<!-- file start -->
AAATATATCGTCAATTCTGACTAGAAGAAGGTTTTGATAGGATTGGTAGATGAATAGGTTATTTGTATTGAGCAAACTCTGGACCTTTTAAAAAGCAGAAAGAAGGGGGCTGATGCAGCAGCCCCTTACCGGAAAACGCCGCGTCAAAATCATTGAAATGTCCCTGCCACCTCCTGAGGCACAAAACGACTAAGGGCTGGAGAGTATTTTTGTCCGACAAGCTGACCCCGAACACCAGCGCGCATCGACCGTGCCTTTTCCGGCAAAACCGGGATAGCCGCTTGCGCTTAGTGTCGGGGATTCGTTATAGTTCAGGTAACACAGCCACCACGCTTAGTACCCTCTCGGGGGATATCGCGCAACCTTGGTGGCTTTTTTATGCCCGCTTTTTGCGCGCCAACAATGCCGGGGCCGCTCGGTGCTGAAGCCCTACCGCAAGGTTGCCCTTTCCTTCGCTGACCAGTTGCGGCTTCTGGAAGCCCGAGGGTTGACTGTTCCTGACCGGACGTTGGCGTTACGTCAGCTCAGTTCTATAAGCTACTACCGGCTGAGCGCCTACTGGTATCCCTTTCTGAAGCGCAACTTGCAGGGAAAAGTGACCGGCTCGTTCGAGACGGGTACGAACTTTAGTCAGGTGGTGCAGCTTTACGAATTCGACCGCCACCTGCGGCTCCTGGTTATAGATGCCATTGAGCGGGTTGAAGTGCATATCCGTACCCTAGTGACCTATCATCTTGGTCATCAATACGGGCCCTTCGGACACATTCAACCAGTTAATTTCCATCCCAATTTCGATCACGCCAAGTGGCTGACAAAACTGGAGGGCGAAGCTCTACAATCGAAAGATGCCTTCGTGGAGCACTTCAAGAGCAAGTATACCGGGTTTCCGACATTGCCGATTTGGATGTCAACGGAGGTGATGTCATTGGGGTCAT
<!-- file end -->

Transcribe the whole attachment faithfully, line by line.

AAATATATCGTCAATTCTGACTAGAAGAAGGTTTTGATAGGATTGGTAGATGAATAGGTTATTTGTATTGAGCAAACTCTGGACCTTTTAAAAAGCAGAAAGAAGGGGGCTGATGCAGCAGCCCCTTACCGGAAAACGCCGCGTCAAAATCATTGAAATGTCCCTGCCACCTCCTGAGGCACAAAACGACTAAGGGCTGGAGAGTATTTTTGTCCGACAAGCTGACCCCGAACACCAGCGCGCATCGACCGTGCCTTTTCCGGCAAAACCGGGATAGCCGCTTGCGCTTAGTGTCGGGGATTCGTTATAGTTCAGGTAACACAGCCACCACGCTTAGTACCCTCTCGGGGGATATCGCGCAACCTTGGTGGCTTTTTTATGCCCGCTTTTTGCGCGCCAACAATGCCGGGGCCGCTCGGTGCTGAAGCCCTACCGCAAGGTTGCCCTTTCCTTCGCTGACCAGTTGCGGCTTCTGGAAGCCCGAGGGTTGACTGTTCCTGACCGGACGTTGGCGTTACGTCAGCTCAGTTCTATAAGCTACTACCGGCTGAGCGCCTACTGGTATCCCTTTCTGAAGCGCAACTTGCAGGGAAAAGTGACCGGCTCGTTCGAGACGGGTACGAACTTTAGTCAGGTGGTGCAGCTTTACGAATTCGACCGCCACCTGCGGCTCCTGGTTATAGATGCCATTGAGCGGGTTGAAGTGCATATCCGTACCCTAGTGACCTATCATCTTGGTCATCAATACGGGCCCTTCGGACACATTCAACCAGTTAATTTCCATCCCAATTTCGATCACGCCAAGTGGCTGACAAAACTGGAGGGCGAAGCTCTACAATCGAAAGATGCCTTCGTGGAGCACTTCAAGAGCAAGTATACCGGGTTTCCGACATTGCCGATTTGGATGTCAACGGAGGTGATGTCATTGGGGTCAT